PROV has already provided help – we have alerted agencies to the issue and provided a link to the only resources available at the moment (the terms of reference). We will continue to track developments – we’re already planning additional updates detailing what other states are doing. We’ve deliberately scheduled one of the speakers at the next RMN to discuss how to respond to Royal Commissions.
Given the uncertain nature of the scope of the Commission, and the number of agencies that are affected, PROV’s ability to provide detailed help to any individual agency (or group of agencies) is limitted at the moment.
I would strongly encourage agencies to adopt a self help, sectorial approach – particularly as this will be affecting agencies across Australia.
6. Do we use the Guideline PRO 10/10 to conduct the review?
Yes, I would consider PROS 10/10G6 (Records and Risk Management) to be a good place to start.
7. How much time do we have to prepare?
Unknown at this stage, however I doubt councils will be an immediate priority. I would suggest that your priority is to prevent the destruction of records likely to be required by the Royal Commission, particularly the routine destruction under an RDA. Also to ensure that you have contacted any contracted service organisations (now or in the past) to ensure that they are managing their records appropriately.
8. Many councils have inherited records through the
amalgamation in 1994/1995. They inherited records poorly indexed or
without indexes. What is the expectation from councils to know what
is contained in those records? In other words to what detail?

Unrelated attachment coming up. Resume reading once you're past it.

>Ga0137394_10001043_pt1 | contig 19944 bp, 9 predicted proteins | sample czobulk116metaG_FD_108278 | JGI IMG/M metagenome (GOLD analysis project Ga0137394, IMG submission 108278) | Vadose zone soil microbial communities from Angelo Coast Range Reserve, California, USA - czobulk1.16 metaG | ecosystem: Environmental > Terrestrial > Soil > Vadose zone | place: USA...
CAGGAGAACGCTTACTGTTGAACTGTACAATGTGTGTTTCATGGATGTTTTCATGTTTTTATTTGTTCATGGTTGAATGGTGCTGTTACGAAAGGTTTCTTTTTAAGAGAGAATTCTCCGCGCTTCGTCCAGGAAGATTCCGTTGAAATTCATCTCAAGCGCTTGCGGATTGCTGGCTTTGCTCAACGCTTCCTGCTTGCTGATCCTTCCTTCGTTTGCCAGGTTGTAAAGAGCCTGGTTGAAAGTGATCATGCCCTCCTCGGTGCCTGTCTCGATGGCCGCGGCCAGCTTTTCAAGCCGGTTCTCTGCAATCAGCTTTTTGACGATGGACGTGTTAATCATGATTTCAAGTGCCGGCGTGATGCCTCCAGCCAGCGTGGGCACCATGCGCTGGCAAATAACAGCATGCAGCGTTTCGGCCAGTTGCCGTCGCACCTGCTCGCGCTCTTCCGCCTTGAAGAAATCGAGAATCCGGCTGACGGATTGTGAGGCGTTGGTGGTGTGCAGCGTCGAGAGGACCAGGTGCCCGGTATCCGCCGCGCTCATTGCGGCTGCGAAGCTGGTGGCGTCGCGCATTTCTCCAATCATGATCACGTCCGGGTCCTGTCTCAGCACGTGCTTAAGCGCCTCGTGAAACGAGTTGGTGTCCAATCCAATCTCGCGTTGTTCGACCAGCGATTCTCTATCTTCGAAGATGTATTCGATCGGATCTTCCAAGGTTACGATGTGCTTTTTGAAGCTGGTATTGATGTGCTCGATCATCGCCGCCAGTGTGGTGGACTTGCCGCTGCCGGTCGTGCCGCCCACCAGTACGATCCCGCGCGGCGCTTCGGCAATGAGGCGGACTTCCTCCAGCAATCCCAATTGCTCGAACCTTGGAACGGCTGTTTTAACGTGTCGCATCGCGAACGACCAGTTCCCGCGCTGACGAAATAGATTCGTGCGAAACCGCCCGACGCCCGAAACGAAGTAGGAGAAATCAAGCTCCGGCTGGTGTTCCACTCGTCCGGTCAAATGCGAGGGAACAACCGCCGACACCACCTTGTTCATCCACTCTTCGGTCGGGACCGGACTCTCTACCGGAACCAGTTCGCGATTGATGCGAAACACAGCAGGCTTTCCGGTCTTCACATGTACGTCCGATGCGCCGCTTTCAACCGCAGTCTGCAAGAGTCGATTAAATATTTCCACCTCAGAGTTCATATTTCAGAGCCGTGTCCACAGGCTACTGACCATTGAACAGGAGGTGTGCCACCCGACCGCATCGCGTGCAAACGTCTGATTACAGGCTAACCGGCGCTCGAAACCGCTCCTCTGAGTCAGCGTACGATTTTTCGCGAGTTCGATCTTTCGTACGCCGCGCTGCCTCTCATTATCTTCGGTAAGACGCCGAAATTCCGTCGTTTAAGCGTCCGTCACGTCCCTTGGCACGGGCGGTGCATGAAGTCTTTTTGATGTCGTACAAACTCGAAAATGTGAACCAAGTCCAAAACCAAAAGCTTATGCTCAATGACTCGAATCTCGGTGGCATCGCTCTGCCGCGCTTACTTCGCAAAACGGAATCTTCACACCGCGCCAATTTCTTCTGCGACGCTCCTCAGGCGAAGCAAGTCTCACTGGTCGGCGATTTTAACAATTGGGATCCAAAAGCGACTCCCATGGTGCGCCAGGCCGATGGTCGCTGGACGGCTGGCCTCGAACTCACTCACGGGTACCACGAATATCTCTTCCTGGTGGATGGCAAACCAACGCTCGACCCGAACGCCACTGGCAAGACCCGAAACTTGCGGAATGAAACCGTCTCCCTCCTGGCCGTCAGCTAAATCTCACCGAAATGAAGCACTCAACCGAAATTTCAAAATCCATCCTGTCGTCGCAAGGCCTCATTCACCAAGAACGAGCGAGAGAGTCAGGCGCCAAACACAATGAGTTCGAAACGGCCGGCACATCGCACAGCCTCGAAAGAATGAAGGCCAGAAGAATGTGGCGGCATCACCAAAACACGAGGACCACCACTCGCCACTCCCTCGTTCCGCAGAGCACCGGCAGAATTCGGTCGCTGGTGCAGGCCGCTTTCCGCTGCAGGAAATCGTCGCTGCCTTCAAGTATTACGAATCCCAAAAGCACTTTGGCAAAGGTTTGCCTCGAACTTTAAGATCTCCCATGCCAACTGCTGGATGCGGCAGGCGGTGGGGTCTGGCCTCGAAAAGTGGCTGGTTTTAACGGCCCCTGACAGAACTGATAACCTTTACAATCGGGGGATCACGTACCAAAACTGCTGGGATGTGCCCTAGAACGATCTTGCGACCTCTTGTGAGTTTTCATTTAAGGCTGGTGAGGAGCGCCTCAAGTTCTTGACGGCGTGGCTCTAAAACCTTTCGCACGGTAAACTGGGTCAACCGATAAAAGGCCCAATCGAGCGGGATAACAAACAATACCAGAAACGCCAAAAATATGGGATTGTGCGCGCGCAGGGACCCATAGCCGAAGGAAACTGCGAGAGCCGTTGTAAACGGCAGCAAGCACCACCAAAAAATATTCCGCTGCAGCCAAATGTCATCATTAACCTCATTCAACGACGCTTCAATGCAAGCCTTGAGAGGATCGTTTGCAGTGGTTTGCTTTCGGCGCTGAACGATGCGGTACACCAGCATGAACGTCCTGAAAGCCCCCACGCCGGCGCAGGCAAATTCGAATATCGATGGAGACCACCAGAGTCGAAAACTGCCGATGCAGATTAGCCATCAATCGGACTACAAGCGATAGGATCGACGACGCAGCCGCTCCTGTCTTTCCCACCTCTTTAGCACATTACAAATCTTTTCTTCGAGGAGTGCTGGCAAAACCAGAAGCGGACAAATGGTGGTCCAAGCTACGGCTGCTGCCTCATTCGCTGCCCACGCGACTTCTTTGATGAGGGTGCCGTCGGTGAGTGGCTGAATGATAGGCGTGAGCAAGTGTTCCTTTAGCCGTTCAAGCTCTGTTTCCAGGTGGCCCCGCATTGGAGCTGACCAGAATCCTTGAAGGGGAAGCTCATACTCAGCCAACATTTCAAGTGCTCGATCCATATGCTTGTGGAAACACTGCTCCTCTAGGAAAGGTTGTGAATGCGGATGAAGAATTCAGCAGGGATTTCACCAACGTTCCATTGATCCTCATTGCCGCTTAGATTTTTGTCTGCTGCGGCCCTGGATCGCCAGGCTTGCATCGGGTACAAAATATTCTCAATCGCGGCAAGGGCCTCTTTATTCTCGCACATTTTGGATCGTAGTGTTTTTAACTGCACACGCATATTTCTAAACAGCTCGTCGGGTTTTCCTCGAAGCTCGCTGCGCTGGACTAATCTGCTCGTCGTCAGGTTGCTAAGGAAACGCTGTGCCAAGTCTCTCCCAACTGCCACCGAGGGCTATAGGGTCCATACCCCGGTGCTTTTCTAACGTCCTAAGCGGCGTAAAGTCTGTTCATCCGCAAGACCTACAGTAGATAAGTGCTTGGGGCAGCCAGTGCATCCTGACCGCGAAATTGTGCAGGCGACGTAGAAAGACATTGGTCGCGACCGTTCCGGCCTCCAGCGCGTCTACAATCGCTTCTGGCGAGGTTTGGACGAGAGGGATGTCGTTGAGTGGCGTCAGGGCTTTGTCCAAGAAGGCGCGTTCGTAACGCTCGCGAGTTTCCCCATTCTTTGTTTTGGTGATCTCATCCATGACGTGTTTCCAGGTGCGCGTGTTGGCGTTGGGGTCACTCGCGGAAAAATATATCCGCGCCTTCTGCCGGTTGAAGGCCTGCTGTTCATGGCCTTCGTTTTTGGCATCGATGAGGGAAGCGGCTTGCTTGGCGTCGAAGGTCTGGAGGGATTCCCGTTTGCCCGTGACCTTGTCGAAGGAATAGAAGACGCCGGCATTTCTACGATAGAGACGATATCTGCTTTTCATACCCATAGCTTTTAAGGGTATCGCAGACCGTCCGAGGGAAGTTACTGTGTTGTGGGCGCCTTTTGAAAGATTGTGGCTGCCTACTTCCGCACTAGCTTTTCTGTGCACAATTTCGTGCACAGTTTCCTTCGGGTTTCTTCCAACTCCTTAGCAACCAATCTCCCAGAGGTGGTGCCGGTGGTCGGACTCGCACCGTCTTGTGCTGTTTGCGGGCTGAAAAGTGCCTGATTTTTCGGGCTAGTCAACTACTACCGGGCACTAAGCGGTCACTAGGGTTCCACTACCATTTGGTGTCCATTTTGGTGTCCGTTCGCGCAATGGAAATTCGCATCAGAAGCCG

I would suggest that there is a contradiction in a position that records are important enough to be retained, but not important enough for an agency to know what is in them. A program of inspection would be a logical response to the Royal Commission. It may also allow some of these records to be disposed of, leading to potential cost savings to the agency.
9. Many children services and youth services workers are
confused as to what is expected from them in relation to the letter
sent from PROV. What information is there available to help them
understand what action they need to take to be prepared?
Little information is available at the moment. For general staff, the broad message we are trying to get across can be distilled to the following.
DO NOT DESTROY ANY RECORDS DEALING WITH CHILD SEXUAL ABUSE CASES (or
allegations about child sexual abuse)
Do not destroy any records about your processes on dealing with child
sexual abuse allegations, including the records of the creation or
review of these processes
Ensure that these records are reasonably accessible
10. Will there be information sessions for non records people?
Good idea, but really should be driven by senior management in agencies (informed by records managers). This is because the detailed messages will be very agency specific.
While I appreciate this is not as helpful as you might want, it’s almost impossible to given specific answers at the moment.
Senior Manager, Standards and Policy